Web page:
• I really like the idea of his optimistic outlook on life. And I am not sure about it starting as a middle grade read but I liked that it forms into something else. As you were speaking about the book (or er, writing the review) I came to think about Lord of the Flies by William Golding where it turns out that kids can be meaner and more vicious than we sometimes like to think ourselves. Great review!

  • You’ve convinced me so quickly! I hate bullying, and I hate how just because someone is different it means they’re weird. I’m glad you really liked this book, I think this is also a book I would like 🙂

  • Sounds like an interesting read! The title of this one grabbed my interest. I was just chatting with a guy in work today about how senselessly cruel kids can be to one another, it’s almost ingrained in a way, like something they have to get out of their system until they grow up and gain more empathy (and get a short, sharp shock about the realities of life!). It’s strange for me – I was bullied a lot when I was younger, but in my late teens/early twenties I grew assertive and confident. I abhor bullying now, and go out of my way to prevent it, even in the workplace. It’s even odder, because I’m 25 now, and when I’m talking to young people (I feel I’m sounding patronising, even when I try not to) I very much feel like an “adult” now, telling them the same things others told me, when I was a kid and knew it all, and adults were a different species. It’s so strange the first time you have that realisation that you now think like a grown up, and you’re distant from “the kids”. I can see the struggles of “getting through” to the younger generation. Perpetual cycle really, isn’t it? R x

  • Aw you actually hugged the book, that’s cute. This does sound wonderful though, I adore the cover of it! Lovely review Joy 🙂

  • Tee hee Joy your comment about hugging the book made me laugh hehe super ka-ute! And while reading your review I was reminded of Harry Potter for some reason?? hmmmm. And also my thoughts and prayers for your son because he’s at the age where things are somewhat complicated but he had a good mommy so he’ll be fine. 😉
    Lovely review as usual!

  • Thank you for this review, seems so interesting! Gifted kids are always fascinating, and sadly nobody seems to know how to make the most of their potential properly!

  • Maja (The Nocturnal Library)

    Yours is the very first positive review I’ve seen for this book and now I’m curious! Definitely giving it a chance. Also, we have a new Mary Calmes novella coming up in 3 days. 3 DAYS! *happy dance*

  • Have your kid read this over the summer… Kids are meaner now and social media is encouraging this behavior. Lots of trolls, hate and discontent is spreading like a contagion. My son is a senior and just recently he had a classmate who committed suicide because he was bullied in school.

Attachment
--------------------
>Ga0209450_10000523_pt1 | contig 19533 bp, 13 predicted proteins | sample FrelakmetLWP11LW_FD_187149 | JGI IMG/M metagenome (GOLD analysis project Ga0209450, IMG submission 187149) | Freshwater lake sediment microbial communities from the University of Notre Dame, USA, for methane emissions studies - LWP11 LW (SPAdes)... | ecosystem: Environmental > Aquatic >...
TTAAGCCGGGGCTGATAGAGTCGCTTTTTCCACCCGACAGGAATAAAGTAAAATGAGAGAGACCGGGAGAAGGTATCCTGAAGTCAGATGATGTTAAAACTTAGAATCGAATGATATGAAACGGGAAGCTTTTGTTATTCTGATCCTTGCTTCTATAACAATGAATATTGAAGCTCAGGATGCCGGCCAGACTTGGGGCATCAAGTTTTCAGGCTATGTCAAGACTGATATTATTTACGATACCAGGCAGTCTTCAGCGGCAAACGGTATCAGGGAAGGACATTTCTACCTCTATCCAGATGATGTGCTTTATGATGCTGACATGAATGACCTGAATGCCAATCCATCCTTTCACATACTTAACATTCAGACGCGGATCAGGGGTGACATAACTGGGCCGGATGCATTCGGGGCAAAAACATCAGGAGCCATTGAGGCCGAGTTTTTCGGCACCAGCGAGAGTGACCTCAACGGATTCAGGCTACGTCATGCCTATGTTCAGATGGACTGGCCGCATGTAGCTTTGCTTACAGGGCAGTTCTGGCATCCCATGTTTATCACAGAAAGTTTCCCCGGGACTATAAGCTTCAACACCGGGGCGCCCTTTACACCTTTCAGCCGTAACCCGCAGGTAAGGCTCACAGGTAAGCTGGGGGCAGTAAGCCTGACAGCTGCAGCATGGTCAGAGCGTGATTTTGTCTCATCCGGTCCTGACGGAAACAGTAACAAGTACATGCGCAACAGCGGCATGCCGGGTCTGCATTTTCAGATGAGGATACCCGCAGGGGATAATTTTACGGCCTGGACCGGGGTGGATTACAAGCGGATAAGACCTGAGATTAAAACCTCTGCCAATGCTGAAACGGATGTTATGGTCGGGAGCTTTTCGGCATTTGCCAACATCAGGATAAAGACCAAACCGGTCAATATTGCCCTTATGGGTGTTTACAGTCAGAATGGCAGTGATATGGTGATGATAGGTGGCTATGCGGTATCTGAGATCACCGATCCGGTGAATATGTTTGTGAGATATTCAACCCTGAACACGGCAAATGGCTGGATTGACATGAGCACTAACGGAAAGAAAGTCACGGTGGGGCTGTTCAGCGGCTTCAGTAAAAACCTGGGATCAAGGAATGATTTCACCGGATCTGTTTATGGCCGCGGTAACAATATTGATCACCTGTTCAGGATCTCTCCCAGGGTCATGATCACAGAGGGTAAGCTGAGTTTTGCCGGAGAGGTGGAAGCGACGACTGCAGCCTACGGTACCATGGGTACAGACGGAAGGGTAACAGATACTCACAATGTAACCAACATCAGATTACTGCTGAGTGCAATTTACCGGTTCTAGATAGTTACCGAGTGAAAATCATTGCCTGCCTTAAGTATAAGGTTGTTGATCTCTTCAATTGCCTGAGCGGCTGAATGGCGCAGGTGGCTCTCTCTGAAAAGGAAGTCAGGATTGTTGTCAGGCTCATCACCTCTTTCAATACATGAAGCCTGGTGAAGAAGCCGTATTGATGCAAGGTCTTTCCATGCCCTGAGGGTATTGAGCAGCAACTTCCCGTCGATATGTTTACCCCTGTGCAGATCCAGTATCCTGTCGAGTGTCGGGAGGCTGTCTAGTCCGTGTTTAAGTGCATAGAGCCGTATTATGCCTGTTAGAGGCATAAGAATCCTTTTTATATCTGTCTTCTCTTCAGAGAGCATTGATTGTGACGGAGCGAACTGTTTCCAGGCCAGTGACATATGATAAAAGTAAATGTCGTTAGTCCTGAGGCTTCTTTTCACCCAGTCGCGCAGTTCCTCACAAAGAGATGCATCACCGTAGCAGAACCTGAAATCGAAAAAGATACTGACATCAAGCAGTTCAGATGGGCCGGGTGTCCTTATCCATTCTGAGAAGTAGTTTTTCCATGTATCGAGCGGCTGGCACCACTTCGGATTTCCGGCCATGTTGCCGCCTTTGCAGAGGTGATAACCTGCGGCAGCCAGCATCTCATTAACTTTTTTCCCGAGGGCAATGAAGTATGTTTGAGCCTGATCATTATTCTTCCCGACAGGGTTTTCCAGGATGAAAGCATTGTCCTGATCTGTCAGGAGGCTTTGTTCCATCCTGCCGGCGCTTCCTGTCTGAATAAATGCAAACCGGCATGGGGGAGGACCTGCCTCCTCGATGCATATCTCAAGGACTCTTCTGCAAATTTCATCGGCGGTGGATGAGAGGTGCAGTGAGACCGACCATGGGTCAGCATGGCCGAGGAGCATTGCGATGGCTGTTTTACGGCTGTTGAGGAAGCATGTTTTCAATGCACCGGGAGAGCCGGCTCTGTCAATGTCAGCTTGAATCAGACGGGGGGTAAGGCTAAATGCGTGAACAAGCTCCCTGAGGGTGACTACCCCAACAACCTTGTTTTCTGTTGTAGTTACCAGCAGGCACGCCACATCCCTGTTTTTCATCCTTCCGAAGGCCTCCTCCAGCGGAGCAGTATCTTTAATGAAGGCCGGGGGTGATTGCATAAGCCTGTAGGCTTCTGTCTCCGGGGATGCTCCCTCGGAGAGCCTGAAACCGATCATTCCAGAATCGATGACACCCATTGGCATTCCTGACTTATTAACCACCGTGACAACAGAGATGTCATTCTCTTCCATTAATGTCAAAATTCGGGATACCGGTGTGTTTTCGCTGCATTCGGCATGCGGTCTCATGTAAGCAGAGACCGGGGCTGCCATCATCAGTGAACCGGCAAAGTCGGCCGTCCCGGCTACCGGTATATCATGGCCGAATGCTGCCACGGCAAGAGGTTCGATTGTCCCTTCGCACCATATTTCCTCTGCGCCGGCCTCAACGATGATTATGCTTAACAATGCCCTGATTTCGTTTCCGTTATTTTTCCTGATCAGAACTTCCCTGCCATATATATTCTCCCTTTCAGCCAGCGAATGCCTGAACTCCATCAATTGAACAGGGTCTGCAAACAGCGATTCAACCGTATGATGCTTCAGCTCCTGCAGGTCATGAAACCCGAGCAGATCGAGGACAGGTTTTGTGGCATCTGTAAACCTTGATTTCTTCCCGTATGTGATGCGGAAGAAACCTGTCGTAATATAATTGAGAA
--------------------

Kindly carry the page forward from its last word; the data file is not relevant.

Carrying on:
• I can tell already that I’m going to love Stewart like nobody’s business. I want to give him a hug (and throttle Ashley) just from reading your review. This isn’t something I likely would have picked up on my own, so thank you for bringing it to my attention Joy! Looking forward to it:)

  • Ahh this sounds fabulous and hey, if you hugged the book, then I just know it will be worth it to read, even if I do want to beat Ashley up on his behalf. 😉
    Wonderful review!!

  • Hugging books is a good sign! This book just sounds amazing–it’s probably the kind that’ll make me laugh, cry and rage all at the same time. I haven’t added this to my TBR before, but it’s definitely going on there now. Fantastic review, Joy!

  • I love the cover of this book along with its title!
    I hadn’t heard much about this one, but your review makes me want to check it out although it does seem like I’m going to have to emotionally prepare myself for it. Honestly, some kids can be as bad as some horrible adults these days, but there are always the good ones as well.
    I’ll have to see if my library has a copy.
    Great review, Joy!

  • It is really sad what teenagers have to deal with these days. Society places such pressure on them. I see it with my nieces and it does make me sad. This sounds like quite an interesting book. I’m not sure if I’ll read it but I will recommend it to my oldest niece who is 14 and is somewhat of a different child. Great review Joy! 🙂

  • Oooh… this sounds really good Joy! It’s a new book to me, but looks like you really enjoyed it enough to hug it! Great review!

    Naomi @ Naomi’s Reading Palace

  • Hugged the shit out of it…cool 😀

  • I didn’t know about this one but it sounds like a good book! It’s true that we don’t really expect to have something more than middle grade when the main character is that young.